“Big Fish & Begonia” Review: Other-Worldly & Beautiful, even if a tad Confusing

Big Fish & Begonia PosterBig Fish & Begonia [2016] – ★★★★1/2

Fish on Samsung One UI 4.0 January 2022Often perplexing, but still uncanny, almost mystical and visually-stunning cinematic experience.

This fantastical tale is about Chun, a girl who is a member of a tribe of mythical beings (“neither humans nor gods, but others”) living underwater, capable of controlling tides and knowing the secrets of nature. As part of her rite of passage, Chun turns into a dolphin to visit the human world. There, Chun makes a contact with a boy who loses his life “because of her”, and Chun vows to sacrifice a part of her life for him, seeking help to turn the boy into a fish which must grow big enough for his later transformation. The story sounds a bit complex; it requires certain open-mindedness; and the layering is quite deep. However, with the stunning visuals (better seen on the widest screen possible), the simplicity of the main theme is quite evident and heart-warming. The meticulously-constructed scenery, and the relatable themes of the cycle of life, and the importance of friendship and of not losing hope, all make this animation more than worth one’s time.

Big Fish & Begonia has done well at the Chinese box office, and has already been compared to the films of Hayao Miyazaki. However, the comparison does little justice to the film. There are strong influences of Miyazaki felt without any doubt, but there are also threads in the animation which feel independent. Big Fish & Begonia allegedly relies on Chinese texts, such as Zhuangzi, with its theme of accepting death as natural and seeking wonders, and it also encompasses some Chinese underwater myths. The allegorical connotations are often felt and perplex, but they also provide the film with the distinct imaginative quality. Also, in the age of the cinematic dominance of The Shape of Water (2017) and its alleged unoriginality, we can hardly blame Big Fish and Begonia for reminding the audience of plots in such animations as The Little Mermaid (1989), Spirited Away (2001), Ponyo (2009) or even Ferngully: The Last Rainforest (1992) (because of its characters’ love triangle).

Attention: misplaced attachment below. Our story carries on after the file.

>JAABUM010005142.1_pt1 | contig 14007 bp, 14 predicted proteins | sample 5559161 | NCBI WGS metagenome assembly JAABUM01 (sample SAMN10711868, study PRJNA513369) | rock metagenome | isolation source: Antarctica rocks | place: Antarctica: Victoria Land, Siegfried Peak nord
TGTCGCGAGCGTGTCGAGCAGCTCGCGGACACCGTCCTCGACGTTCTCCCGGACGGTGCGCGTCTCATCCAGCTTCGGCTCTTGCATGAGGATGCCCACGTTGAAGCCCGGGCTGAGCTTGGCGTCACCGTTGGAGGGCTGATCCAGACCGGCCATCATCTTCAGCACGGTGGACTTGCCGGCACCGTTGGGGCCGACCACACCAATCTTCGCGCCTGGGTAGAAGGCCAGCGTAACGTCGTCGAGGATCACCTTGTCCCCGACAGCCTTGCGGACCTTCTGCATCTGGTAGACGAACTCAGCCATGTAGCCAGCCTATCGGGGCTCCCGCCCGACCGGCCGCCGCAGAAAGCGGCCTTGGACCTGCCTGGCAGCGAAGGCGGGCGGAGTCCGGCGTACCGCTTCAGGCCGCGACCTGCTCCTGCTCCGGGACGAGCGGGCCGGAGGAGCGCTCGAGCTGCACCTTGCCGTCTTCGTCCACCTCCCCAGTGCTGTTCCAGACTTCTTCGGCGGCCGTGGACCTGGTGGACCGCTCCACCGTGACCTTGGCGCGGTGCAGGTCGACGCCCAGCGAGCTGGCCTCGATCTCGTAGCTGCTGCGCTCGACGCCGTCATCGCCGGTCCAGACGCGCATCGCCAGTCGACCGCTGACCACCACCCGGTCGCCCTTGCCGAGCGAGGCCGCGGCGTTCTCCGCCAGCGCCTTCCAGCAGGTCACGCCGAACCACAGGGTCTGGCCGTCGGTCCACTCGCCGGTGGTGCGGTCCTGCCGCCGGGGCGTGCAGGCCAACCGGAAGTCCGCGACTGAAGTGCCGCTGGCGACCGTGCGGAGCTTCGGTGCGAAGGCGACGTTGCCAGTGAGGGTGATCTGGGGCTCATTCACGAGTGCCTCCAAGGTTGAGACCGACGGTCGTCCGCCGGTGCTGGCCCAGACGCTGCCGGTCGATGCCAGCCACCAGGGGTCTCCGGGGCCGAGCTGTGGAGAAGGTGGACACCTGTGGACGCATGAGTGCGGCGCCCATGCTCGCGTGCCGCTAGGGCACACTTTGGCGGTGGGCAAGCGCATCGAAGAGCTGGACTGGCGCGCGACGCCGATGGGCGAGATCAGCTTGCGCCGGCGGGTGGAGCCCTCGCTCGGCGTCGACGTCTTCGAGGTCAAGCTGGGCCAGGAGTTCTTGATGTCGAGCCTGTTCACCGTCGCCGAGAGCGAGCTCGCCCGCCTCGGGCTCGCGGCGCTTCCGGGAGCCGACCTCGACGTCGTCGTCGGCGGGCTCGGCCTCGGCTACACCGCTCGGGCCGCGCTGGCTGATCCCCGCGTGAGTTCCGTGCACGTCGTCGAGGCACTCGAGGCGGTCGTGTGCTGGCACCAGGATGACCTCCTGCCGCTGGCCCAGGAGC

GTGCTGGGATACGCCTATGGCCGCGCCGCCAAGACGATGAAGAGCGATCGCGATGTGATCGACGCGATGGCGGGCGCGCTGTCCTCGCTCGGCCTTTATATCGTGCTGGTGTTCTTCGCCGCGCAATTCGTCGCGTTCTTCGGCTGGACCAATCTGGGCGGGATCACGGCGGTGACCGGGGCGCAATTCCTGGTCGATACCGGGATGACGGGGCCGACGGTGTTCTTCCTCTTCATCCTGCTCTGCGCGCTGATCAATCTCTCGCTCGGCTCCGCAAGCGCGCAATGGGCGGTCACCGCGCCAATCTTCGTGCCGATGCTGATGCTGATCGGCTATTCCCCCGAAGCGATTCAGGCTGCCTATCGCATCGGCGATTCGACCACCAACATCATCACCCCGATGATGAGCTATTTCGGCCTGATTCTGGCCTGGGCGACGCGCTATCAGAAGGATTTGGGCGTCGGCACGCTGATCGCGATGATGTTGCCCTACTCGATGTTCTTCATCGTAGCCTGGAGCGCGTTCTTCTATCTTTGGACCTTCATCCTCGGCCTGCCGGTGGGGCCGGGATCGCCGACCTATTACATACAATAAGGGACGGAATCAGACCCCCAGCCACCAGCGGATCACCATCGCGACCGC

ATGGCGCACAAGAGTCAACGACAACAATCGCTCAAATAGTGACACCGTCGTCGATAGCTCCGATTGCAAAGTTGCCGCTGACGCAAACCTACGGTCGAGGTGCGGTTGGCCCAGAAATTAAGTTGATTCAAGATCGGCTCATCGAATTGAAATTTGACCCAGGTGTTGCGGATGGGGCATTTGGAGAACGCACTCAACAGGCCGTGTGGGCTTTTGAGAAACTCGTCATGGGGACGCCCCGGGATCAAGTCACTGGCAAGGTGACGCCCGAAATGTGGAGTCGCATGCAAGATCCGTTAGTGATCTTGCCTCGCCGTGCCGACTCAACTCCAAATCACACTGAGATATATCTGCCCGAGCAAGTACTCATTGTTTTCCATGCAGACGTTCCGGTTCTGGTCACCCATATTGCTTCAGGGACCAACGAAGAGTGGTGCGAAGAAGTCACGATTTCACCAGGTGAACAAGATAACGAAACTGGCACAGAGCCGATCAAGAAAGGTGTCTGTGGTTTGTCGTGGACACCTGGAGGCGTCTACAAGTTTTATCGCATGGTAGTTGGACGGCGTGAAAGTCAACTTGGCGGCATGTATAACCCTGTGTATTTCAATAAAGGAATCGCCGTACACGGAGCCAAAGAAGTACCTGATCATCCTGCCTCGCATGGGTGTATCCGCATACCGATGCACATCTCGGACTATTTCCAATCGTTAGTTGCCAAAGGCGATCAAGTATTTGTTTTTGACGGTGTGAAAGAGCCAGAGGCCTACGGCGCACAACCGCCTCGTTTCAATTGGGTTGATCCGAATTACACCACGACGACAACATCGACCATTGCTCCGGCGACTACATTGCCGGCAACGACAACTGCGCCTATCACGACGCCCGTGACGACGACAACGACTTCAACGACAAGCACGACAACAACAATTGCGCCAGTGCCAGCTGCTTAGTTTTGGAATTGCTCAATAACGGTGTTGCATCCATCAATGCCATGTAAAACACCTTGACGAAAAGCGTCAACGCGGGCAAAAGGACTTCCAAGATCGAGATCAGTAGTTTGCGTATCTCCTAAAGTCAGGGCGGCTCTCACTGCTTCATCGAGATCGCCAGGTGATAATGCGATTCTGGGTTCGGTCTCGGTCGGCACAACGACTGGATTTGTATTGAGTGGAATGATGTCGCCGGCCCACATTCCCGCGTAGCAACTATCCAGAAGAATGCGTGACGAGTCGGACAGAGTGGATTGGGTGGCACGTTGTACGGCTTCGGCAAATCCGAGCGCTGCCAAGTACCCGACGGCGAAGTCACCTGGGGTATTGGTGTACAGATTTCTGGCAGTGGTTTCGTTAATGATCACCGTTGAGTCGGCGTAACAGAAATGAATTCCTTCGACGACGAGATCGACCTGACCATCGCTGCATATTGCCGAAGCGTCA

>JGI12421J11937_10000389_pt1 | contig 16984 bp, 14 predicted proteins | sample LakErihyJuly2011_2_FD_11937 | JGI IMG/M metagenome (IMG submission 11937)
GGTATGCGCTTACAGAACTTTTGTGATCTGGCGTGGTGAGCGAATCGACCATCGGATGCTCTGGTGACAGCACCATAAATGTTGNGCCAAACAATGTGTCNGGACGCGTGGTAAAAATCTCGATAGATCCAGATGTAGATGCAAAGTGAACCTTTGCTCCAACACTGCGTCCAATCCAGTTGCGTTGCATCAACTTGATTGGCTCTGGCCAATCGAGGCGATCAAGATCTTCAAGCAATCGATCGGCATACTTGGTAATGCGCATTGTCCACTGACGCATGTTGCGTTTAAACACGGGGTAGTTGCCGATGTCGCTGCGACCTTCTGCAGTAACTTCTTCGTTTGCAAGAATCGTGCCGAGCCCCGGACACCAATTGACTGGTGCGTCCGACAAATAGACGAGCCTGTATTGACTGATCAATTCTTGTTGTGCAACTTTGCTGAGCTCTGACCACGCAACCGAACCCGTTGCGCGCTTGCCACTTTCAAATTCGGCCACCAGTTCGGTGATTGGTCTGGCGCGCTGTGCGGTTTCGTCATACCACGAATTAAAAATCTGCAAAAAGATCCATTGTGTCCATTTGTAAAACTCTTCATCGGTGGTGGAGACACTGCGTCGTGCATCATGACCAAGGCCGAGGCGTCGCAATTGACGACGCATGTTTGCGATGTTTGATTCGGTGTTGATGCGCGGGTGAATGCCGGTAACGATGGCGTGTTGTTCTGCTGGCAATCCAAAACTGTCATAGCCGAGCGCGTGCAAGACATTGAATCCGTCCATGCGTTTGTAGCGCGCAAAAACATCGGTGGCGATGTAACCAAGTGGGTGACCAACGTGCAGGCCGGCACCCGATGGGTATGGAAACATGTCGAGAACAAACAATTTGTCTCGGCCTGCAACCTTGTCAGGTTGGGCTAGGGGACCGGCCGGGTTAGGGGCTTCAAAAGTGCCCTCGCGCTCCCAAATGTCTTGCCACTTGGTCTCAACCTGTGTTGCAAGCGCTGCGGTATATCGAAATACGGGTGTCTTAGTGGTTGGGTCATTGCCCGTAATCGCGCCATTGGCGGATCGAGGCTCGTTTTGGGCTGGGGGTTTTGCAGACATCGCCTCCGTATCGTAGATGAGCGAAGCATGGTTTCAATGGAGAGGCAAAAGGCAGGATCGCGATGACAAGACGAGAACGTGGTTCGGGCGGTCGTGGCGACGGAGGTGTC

Big Fish & Begonia is bursting with imagination and fantastical landscapes (the images of wintery or summery sunsets are works of pure beauty), and we are introduced to the whole new realm (with the sky slowly transitioning into the ocean and vice-versa) with sometimes cryptic and symbolic statements by way of safe-journey wishes. “Every human being is a giant fish in the sea, and human life is akin to swimming across the sea”, says a wise elder in the movie. Thus, underneath the breath-taking visuals, many serious themes run through Big Fish and Begonia. The topic of self-sacrifice is omnipresent, and the film also more than touches on the issues of inter-connectivity of things in the world, (alchemical) transformation, and the harmony of nature and reconciliation being the end goals desired. The story may not always be sending the right messages, but the questions it does raise are deep and thought-provoking. “Without happiness, what is the meaning in one’s longevity?”, enquires a character. There is a balance between playfulness and seriousness in this animation, but it never does let go of its philosophical foundations. Big Fish & Begonia even has one scene which strangely reminds you of that “game of chess with Death” scene from The Seventh Seal (1957).


Many Asian or Asia-influenced animations are often misunderstood and criticised by critics based in the West for their pace, seemingly irrelevant scenes and their emphasis on nature over individual character development. However, aside from the fact that these animations simply reflect the unique cultural stance (the power and immensity of natural forces over individual livessee The Red Turtle (2016), Big Fish and Begonia could hardly be criticised for its emphasis on the nature depicted over its characters. Its characters are developed in a way that we do come to know each character’s intricate psychology and behaviours. Chun, our prime heroine, is definitely portrayed as curious, loyal and a devoted friend. Qiu (Chun’s dear male friend from her natural realm) is also fiercely loyal and protective, showing off his sense of humour once in awhile. The point of the story is to show the importance of the relationship between the characters, their relationship with their own people, and, in turn, people or rather beings’ relationship with nature.